This, mixed with the natural feelings of nervousness and anxiety, could lead to some very vivid dreams in pregnancy, perhaps to a greater extent than you’ve ever had before.

Interrupted sleep can be a pain, affecting your ability to function during the day, but your vivid dreams at least mean you can make something interesting out of your restless nights. You might find it fun to keep a dream journal, where you jot down all the weird and wonderful dreams you remember. Tis can also be useful as a sleep journal, perhaps to keep a track on exactly how much sleep you are getting, and of-course, it goes without saying, that fewer hours and more disturbed sleep can take its toll on you physically. Try to give yourself some time to take naps (if you possibly can) whenever you feel tired and try not to undertake strenuous or exacting work when you are sleep deprived.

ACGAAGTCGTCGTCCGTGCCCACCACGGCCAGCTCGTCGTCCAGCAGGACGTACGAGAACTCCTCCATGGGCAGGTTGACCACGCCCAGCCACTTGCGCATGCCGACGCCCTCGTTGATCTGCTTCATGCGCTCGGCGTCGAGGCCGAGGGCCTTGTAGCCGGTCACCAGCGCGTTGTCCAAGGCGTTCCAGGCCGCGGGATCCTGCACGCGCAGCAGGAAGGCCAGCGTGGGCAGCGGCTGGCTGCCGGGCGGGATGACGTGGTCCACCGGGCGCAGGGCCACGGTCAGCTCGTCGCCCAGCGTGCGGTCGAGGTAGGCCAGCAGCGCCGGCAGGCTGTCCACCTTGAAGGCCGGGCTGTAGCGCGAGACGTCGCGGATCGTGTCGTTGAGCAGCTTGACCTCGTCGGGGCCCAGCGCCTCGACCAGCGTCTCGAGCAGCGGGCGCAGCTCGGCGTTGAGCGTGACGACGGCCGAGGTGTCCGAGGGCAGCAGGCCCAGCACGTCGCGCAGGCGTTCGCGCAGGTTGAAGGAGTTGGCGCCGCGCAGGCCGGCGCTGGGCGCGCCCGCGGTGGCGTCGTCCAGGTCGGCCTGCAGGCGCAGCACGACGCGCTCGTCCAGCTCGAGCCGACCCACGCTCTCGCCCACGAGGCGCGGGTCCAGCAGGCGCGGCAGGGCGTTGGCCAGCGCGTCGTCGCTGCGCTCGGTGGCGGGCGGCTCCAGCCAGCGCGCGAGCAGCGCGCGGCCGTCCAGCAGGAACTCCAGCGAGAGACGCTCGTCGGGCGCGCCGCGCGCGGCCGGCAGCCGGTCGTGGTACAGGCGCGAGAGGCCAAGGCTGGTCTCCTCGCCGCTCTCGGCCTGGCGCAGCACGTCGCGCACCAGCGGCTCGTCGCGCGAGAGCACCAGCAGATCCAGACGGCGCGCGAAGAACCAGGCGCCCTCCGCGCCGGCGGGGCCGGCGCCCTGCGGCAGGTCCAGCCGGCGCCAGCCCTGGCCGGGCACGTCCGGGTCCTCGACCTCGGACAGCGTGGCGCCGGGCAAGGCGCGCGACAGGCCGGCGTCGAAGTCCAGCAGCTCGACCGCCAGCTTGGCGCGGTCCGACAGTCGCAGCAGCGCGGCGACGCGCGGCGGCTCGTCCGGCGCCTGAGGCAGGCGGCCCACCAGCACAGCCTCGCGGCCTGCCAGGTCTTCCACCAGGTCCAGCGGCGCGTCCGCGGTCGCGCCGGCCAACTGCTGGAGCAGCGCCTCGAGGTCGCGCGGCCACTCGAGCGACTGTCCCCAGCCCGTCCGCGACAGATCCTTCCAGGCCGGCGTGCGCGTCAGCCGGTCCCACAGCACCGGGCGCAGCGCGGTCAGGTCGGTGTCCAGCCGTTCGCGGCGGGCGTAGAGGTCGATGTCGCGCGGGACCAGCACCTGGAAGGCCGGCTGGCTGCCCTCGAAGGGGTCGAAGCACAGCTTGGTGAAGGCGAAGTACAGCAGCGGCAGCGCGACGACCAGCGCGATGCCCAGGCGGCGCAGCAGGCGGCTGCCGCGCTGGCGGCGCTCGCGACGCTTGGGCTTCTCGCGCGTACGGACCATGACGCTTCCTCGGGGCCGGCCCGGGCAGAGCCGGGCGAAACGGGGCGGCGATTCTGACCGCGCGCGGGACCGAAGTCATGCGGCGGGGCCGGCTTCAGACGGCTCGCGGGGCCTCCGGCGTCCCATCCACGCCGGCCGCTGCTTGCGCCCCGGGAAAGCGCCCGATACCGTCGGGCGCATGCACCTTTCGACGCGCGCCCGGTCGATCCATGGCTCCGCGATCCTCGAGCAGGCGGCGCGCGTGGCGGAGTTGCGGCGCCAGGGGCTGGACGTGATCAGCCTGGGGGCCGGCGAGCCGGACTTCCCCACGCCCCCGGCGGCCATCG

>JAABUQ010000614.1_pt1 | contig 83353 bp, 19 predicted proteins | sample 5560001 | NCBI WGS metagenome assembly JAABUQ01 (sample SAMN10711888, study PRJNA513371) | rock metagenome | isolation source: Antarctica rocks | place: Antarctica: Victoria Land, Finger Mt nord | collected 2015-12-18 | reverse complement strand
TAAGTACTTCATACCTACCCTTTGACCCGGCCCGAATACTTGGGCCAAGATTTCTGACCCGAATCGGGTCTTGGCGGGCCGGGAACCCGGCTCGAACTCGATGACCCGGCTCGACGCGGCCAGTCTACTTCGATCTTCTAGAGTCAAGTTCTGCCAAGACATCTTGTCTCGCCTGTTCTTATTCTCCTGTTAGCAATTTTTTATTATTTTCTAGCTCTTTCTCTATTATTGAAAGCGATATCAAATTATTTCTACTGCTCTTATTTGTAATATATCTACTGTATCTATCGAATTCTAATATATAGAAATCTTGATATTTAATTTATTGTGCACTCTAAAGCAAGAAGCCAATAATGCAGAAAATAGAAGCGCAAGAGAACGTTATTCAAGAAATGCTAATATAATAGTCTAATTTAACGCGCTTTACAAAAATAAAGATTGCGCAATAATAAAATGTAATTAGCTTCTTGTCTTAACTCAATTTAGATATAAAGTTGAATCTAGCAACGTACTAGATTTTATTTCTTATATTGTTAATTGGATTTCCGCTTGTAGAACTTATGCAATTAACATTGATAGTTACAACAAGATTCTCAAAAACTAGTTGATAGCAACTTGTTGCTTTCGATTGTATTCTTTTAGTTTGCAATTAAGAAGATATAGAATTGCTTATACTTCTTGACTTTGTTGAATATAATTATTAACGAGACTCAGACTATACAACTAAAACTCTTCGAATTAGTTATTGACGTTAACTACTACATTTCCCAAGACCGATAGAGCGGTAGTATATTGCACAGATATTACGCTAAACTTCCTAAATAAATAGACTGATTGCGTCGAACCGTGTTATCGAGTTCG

Keeping fit, staying healthy

Are you having problems remembering to do your all-important pelvic floor exercises (or Kegels)? Because it’s crucial to keep your pelvic floor strong during and after pregnancy, it’s a good idea to get your body used to doing them.

You should be aiming to do three to four sets of ten pelvic floor squeezes each day. It sounds like a lot, but they’re really simple. If you’re not managing to keep this up, here is a good tip to ensure your Kegels become ingrained in your daily routine.

Pick an everyday activity that you do more than once a day – such as making a cup of tea, washing your hands after using the loo, or brushing your teeth – and make sure you do your pelvic floor exercises while doing this activity. Soon you will associate the activity with your pelvic floor exercises, and you won’t have to remember to do them, you’ll just clench and relax automatically.